Updated: 08/20/2014 10:13 AM
Created: 08/19/2014 11:47 PM WNYT.com
By: Dan Levy
EAST GREENBUSH - More than 400 people turned out on Tuesday night for an area job fair even though most of the jobs likely won't be available for at least another two years.
Perhaps the most interesting thing about the job fair in East Greenbush was that the people who sponsored it, the developers hoping to build the Capital View Casino & Resort in East Greenbush, don't even have a license yet and, in fact, there's no guarantee they'll ever get one.
It's a safe bet not everyone who attended Tuesday's job fair will wind up working at a Capital Region casino, even though everyone there seemed willing and ready to take a chance.
"I would love to be a blackjack dealer," said Seth Reiter, of Wynantskill. "I'm looking to better myself and better my children's life."
Developers are promising more than 1,000 permanent jobs and more than 1,000 construction jobs. What they can't promise -- at least not at this point -- is that they'll even be able to build a casino.
"We have a casino in Saratoga," said Rita Cox, vice president of communications for Saratoga Casino and Raceway. "The way we look at this, this is an important educational process. These jobs are going to be coming to the region. So we hope they come to Capital View, but they're already in Saratoga."
Cox says the job fair isn't about filling out job applications. It's about educating people so that they understand what skills they'll need to work at a casino.
"When ever a casino opens," Cox said, "there's going to be a lot of jobs to be hired and we want to make sure that people, local residents, have the tools and have the experience skills to be able to do those jobs when it happens."
Even when casino developers were at the point where they're looking to ready their job force, anti-casino forces were still relevant, and still boisterous.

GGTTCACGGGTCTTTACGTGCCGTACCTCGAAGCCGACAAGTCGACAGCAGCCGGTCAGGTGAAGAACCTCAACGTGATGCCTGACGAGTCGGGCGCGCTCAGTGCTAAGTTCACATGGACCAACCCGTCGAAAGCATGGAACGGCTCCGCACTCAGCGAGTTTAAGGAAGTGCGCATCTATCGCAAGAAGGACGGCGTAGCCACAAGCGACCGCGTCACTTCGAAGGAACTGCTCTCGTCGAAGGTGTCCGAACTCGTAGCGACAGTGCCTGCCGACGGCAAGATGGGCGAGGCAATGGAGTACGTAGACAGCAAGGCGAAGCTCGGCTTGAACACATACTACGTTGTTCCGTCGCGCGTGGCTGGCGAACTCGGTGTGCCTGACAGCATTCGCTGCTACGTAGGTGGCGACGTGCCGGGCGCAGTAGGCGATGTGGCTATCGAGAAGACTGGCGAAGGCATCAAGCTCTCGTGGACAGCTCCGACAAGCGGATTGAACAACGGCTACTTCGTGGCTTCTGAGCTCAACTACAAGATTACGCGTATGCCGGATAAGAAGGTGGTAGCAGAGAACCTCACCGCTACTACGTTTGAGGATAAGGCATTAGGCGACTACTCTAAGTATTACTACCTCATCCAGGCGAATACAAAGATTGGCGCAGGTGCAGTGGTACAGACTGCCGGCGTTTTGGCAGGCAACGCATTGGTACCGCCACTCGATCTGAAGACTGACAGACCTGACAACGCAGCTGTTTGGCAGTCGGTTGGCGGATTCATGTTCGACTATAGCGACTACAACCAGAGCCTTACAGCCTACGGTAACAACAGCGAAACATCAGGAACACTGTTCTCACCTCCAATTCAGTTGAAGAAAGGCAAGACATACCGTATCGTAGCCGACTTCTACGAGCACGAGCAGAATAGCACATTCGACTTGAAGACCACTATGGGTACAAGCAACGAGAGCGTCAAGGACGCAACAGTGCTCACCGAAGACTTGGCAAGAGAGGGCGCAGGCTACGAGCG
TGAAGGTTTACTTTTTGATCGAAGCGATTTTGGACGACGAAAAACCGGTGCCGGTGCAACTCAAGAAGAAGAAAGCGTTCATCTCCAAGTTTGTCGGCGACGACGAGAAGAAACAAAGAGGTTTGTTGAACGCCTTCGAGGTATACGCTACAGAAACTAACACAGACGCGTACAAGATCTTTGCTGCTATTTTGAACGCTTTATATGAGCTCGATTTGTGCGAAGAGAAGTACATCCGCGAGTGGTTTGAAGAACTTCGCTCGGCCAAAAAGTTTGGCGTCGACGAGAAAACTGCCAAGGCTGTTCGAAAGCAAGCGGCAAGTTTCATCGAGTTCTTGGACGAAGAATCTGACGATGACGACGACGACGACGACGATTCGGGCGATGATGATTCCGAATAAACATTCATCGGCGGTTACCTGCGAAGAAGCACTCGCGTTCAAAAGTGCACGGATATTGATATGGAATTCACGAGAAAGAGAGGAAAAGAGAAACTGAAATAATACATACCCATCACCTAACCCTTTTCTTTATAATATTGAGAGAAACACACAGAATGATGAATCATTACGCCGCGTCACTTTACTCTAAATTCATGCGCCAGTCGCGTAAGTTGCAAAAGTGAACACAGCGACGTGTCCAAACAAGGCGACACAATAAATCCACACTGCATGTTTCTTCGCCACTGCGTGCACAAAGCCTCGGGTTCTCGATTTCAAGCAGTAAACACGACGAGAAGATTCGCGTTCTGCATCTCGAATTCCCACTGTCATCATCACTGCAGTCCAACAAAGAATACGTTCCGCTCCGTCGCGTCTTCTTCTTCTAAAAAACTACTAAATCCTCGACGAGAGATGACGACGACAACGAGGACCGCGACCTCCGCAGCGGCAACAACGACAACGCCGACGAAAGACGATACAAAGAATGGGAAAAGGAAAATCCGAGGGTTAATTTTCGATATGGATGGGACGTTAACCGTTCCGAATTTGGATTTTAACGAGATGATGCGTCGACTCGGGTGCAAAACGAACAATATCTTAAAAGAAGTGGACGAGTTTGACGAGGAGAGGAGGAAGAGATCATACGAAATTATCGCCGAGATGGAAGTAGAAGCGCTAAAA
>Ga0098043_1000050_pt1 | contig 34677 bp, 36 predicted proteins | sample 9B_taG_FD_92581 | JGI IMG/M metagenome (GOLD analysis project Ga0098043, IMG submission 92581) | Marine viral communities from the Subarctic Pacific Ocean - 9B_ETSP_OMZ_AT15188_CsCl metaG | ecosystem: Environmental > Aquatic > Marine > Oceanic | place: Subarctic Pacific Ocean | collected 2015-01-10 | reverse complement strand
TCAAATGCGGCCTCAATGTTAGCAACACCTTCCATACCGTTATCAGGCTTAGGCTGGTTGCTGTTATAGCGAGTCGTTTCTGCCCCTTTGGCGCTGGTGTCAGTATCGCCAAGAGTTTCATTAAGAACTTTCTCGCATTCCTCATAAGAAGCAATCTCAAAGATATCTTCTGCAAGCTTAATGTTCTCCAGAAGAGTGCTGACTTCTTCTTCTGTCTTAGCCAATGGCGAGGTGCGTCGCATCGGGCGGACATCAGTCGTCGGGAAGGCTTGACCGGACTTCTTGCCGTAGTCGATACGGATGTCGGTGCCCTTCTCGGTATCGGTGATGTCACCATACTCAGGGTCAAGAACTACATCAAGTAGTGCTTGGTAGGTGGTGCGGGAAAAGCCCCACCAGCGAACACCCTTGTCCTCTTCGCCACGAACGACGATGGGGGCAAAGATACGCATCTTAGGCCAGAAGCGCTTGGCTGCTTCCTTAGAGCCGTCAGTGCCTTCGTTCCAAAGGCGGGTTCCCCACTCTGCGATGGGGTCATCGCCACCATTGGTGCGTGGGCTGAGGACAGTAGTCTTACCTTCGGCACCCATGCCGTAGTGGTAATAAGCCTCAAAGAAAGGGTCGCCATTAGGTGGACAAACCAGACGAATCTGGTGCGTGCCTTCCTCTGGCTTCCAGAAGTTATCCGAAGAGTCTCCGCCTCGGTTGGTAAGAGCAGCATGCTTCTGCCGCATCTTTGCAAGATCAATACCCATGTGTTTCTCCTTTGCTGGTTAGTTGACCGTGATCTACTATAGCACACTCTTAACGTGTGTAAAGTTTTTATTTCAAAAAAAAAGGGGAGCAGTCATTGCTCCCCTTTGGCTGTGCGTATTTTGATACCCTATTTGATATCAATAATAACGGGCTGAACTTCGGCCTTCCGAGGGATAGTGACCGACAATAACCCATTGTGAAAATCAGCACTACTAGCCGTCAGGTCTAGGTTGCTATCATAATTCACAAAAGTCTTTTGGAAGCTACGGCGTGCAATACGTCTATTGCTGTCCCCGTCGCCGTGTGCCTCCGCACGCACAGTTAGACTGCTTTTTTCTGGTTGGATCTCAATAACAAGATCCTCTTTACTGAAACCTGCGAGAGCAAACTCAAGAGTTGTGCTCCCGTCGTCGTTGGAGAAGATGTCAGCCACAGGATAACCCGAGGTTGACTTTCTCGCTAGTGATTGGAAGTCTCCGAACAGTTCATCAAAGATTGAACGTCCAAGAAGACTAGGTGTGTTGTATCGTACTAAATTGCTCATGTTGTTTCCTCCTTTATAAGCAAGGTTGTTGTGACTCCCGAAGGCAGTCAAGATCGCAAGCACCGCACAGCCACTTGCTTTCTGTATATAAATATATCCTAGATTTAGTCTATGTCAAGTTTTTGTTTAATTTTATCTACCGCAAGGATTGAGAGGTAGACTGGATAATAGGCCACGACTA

"I think (job seekers) are looking for a job that might or might not come true in two years," said Dwight Jenkins, an anti-casino crusader and resident of Thompson Hill, where Capital View developers hope to build.
"I think it's a cruel publicity stunt," Jenkins said of the job fair. "People are probably unemployed down there looking for work. It's not about bringing jobs to East Greenbush, it's not about bringing wealth to East Greenbush, it's about preserving the empire that Saratoga has built. This is nothing but a ruse."
"This job fair is about providing opportunities for people who not just need them but want them," Cox asserted. "No, this is not a ruse."
Jimmy Bass of Rennsselaer, already retired and on Social Security, says he's always dreamed of being a chef at a casino and he came to the job fair looking for opportunity.
"I need something to do and I need money," Bass said.
For Bass, it doesn't matter where the casino is built. The same goes for Kimberly Otis, an instructor at Schenectady County Community College, who figures she's holding a winning hand, no matter where the casino gets built.
"Not only do we offer the casino gaming management degree," Otis said, "we also offer restaurant and hotel management. We offer culinary arts. These are all portions of the casino industry."
Assuming everything else is equal, the odds of East Greenbush getting a casino are 3-to-1 against. Rensselaer, Schenectady and Howe Caverns are also in the casino sweepstakes.
Pleased by the job fair turnout, Cox says she won't rule out another job fair in the future.